• The more reactions your posts receive, the greater the chance of other authors, bloggers, or private users seeing your content and linking to it. This results in valuable, topic-relevant backlinks – which in turn has a very positive effect on your search engine ranking.
  • Backlinks, mentions, and likes increase your reach and authority concerning relevant keywords. This can be of benefit in generating new customers, readers, or fans. It’s also likely to add an additional positive effect on your web presence.
  • Positive social signals are reflected in traffic growth in the long term too – another plus point that helps you to achieve a better ranking in Google’s search engine results pages.

The above points prove that even if user signals on social media don’t count directly towards your ranking on Google and Co., they still have a huge positive influence on your search engine positioning. The basic requirement for this is to provide high-quality, informative content that leads to likes, shares, and comments – and built-in Facebook like and share buttons on external sites can help you to expand the reach of this content significantly.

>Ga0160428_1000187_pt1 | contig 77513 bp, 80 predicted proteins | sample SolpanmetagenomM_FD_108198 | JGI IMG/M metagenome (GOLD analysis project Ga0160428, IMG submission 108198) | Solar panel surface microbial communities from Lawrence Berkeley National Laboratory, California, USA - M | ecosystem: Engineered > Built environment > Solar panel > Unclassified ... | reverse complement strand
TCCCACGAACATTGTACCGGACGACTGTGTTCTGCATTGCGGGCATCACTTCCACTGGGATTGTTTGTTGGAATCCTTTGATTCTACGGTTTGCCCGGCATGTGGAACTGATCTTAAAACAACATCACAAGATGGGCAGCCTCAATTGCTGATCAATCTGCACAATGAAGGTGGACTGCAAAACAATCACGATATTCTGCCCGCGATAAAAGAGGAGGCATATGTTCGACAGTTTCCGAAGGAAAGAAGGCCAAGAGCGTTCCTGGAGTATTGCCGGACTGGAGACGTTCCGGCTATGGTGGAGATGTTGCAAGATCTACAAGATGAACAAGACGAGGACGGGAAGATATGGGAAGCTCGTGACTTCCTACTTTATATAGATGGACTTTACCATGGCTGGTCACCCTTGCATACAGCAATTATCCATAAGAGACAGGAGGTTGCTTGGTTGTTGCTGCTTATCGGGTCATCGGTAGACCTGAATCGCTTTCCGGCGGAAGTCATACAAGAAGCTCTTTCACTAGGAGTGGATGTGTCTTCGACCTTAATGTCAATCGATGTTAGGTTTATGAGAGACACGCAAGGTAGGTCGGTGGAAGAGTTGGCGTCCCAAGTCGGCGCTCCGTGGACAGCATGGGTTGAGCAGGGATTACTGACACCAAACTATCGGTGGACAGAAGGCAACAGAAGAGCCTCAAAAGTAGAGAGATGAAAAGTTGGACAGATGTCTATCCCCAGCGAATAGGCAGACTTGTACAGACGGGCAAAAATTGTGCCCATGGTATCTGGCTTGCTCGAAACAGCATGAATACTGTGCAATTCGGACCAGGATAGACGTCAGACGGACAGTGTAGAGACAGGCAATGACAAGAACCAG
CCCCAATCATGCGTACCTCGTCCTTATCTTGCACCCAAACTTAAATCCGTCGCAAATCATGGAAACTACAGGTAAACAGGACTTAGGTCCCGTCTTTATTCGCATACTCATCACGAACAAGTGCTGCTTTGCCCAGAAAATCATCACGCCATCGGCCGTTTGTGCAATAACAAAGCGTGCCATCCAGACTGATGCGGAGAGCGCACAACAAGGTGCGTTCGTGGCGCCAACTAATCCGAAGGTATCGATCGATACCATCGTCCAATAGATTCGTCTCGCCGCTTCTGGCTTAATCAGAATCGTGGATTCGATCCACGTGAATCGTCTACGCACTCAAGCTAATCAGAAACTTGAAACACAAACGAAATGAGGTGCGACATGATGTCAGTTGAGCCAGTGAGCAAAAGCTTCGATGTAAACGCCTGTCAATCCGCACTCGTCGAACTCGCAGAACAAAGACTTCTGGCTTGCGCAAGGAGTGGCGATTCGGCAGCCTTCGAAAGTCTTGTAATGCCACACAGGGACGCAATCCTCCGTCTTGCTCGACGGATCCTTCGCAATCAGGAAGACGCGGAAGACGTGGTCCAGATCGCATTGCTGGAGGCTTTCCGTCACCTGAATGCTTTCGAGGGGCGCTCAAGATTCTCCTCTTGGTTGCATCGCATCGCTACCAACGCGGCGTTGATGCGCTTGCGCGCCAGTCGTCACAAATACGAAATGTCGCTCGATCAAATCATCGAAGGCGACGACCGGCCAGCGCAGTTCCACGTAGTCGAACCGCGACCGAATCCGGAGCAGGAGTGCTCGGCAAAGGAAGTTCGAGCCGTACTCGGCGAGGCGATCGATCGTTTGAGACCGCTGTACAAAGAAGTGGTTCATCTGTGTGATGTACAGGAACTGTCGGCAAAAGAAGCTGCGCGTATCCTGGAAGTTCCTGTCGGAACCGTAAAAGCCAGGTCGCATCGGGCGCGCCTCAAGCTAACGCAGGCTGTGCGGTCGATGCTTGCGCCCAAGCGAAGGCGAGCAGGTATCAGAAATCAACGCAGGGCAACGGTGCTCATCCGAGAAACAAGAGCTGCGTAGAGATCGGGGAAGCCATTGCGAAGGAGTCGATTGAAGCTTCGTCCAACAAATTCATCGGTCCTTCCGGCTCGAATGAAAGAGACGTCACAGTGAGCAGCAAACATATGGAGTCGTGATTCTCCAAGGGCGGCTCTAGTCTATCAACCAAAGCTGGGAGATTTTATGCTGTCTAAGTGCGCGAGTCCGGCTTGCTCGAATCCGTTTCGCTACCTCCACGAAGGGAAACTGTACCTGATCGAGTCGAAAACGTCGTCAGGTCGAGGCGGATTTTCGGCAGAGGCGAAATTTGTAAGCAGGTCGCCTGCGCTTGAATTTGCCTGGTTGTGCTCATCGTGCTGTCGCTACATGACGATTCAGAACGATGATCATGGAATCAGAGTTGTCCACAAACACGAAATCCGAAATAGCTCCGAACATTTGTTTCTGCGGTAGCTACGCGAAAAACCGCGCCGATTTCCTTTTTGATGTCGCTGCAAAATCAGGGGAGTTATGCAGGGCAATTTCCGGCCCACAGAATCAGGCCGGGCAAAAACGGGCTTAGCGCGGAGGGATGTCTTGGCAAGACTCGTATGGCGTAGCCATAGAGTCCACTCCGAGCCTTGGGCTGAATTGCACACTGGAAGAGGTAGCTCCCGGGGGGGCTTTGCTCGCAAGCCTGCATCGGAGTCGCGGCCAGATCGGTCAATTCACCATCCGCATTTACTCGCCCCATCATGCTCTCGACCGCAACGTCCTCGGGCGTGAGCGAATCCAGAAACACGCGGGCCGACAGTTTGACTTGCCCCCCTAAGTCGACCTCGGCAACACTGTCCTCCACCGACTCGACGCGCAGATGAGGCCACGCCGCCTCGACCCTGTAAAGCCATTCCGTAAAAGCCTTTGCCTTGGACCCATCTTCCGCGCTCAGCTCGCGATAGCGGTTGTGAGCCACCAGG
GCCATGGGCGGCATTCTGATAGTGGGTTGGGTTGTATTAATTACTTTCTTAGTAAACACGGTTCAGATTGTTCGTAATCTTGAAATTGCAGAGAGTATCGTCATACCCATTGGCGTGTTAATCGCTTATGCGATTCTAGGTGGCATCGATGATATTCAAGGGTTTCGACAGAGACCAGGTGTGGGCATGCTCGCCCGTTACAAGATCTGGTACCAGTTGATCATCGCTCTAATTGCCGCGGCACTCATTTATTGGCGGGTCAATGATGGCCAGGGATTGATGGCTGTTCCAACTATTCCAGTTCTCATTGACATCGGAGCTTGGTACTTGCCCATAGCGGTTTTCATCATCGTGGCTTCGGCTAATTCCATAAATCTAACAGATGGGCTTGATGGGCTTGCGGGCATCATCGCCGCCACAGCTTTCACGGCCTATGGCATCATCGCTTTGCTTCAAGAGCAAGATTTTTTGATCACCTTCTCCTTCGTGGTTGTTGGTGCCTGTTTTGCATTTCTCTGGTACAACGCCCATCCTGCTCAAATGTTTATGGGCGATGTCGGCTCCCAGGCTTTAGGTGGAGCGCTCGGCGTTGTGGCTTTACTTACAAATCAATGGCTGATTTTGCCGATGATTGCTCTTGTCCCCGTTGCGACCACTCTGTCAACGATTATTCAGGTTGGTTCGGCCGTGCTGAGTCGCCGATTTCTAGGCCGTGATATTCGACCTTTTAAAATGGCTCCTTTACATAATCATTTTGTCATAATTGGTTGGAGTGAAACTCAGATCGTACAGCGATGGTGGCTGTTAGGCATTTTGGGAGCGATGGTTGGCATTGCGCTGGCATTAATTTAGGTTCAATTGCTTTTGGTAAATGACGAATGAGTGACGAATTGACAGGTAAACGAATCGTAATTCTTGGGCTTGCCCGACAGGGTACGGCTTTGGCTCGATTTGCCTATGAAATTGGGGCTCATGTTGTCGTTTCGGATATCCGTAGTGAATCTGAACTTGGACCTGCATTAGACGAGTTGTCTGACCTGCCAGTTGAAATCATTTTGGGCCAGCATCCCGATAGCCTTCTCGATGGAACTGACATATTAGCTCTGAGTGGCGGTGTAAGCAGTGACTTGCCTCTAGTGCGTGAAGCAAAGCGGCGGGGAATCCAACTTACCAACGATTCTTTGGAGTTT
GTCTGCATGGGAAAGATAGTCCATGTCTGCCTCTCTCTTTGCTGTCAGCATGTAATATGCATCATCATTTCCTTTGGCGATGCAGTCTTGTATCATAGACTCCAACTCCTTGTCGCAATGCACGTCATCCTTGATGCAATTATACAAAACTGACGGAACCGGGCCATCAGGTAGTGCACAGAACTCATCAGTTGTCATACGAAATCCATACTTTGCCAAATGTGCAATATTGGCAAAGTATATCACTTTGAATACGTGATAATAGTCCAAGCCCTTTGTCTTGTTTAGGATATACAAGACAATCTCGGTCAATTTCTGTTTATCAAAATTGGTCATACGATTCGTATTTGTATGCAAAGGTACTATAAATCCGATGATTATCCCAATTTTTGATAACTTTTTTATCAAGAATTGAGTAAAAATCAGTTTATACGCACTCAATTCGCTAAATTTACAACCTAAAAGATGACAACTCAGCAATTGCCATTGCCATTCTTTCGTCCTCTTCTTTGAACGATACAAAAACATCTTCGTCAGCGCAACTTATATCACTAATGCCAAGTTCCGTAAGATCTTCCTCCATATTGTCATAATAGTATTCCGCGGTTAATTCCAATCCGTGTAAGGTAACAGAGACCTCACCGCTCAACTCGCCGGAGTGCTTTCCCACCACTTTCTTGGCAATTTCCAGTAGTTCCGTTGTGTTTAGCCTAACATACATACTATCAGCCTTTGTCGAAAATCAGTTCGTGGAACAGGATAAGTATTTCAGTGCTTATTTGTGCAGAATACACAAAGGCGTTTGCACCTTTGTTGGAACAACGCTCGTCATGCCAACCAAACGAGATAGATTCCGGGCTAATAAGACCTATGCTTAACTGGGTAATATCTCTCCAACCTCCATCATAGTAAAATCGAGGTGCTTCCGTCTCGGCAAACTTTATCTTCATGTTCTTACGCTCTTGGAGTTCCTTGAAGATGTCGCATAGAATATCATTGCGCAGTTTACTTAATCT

How to add a Facebook like button to your website

In order to generate an official Facebook like button or share button, you’ll need the corresponding code configurator, which can be found in the Facebook development area ‘Facebook for Developers’. In the next section, we’ll explain how you can create a like button using this tool. But first, it’s necessary to access the Facebook overview page for developers in order to see the full list of social plugins available. Once you’re on this page, select the ‘like’ button.

On the following page, you’ll find a little introduction as well as a step-by-step guide to integrating your own Facebook like button. The third section contains the configurator you’ll need, although it can also be located in the menu listed above. You’ll need to fill out the following options fields for the web tool in order to generate a code:

  • URL to Like: the social plugin requires the internet address for your Facebook page so that the button can be linked to it later. Enter the full URL of your company Facebook page in this field.